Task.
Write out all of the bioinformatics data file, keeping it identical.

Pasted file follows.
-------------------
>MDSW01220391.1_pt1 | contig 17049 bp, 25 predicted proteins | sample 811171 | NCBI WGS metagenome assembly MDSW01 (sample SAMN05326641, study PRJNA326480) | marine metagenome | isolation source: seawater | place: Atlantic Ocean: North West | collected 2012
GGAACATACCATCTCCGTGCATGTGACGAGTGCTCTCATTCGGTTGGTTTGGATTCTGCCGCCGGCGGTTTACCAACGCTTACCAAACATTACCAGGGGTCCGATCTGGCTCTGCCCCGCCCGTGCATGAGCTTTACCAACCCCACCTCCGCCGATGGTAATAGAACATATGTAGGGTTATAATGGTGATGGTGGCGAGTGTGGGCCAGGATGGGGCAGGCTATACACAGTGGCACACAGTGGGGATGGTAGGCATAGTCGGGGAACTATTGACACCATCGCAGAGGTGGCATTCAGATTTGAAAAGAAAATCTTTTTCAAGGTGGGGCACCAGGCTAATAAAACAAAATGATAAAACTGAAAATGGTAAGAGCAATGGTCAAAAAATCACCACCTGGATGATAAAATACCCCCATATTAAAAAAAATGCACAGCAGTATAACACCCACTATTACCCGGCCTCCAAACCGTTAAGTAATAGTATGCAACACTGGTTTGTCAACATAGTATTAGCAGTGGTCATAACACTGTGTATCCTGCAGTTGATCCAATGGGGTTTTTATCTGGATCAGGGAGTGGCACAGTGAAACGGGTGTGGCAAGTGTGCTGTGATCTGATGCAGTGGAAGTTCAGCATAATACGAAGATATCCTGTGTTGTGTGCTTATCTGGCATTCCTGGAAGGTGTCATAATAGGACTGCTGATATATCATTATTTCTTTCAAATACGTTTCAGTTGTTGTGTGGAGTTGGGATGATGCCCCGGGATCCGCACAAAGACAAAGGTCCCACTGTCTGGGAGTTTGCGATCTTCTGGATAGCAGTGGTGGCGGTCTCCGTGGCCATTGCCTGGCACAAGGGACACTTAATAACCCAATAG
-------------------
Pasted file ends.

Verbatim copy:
>MDSW01220391.1_pt1 | contig 17049 bp, 25 predicted proteins | sample 811171 | NCBI WGS metagenome assembly MDSW01 (sample SAMN05326641, study PRJNA326480) | marine metagenome | isolation source: seawater | place: Atlantic Ocean: North West | collected 2012
GGAACATACCATCTCCGTGCATGTGACGAGTGCTCTCATTCGGTTGGTTTGGATTCTGCCGCCGGCGGTTTACCAACGCTTACCAAACATTACCAGGGGTCCGATCTGGCTCTGCCCCGCCCGTGCATGAGCTTTACCAACCCCACCTCCGCCGATGGTAATAGAACATATGTAGGGTTATAATGGTGATGGTGGCGAGTGTGGGCCAGGATGGGGCAGGCTATACACAGTGGCACACAGTGGGGATGGTAGGCATAGTCGGGGAACTATTGACACCATCGCAGAGGTGGCATTCAGATTTGAAAAGAAAATCTTTTTCAAGGTGGGGCACCAGGCTAATAAAACAAAATGATAAAACTGAAAATGGTAAGAGCAATGGTCAAAAAATCACCACCTGGATGATAAAATACCCCCATATTAAAAAAAATGCACAGCAGTATAACACCCACTATTACCCGGCCTCCAAACCGTTAAGTAATAGTATGCAACACTGGTTTGTCAACATAGTATTAGCAGTGGTCATAACACTGTGTATCCTGCAGTTGATCCAATGGGGTTTTTATCTGGATCAGGGAGTGGCACAGTGAAACGGGTGTGGCAAGTGTGCTGTGATCTGATGCAGTGGAAGTTCAGCATAATACGAAGATATCCTGTGTTGTGTGCTTATCTGGCATTCCTGGAAGGTGTCATAATAGGACTGCTGATATATCATTATTTCTTTCAAATACGTTTCAGTTGTTGTGTGGAGTTGGGATGATGCCCCGGGATCCGCACAAAGACAAAGGTCCCACTGTCTGGGAGTTTGCGATCTTCTGGATAGCAGTGGTGGCGGTCTCCGTGGCCATTGCCTGGCACAAGGGACACTTAATAACCCAATAG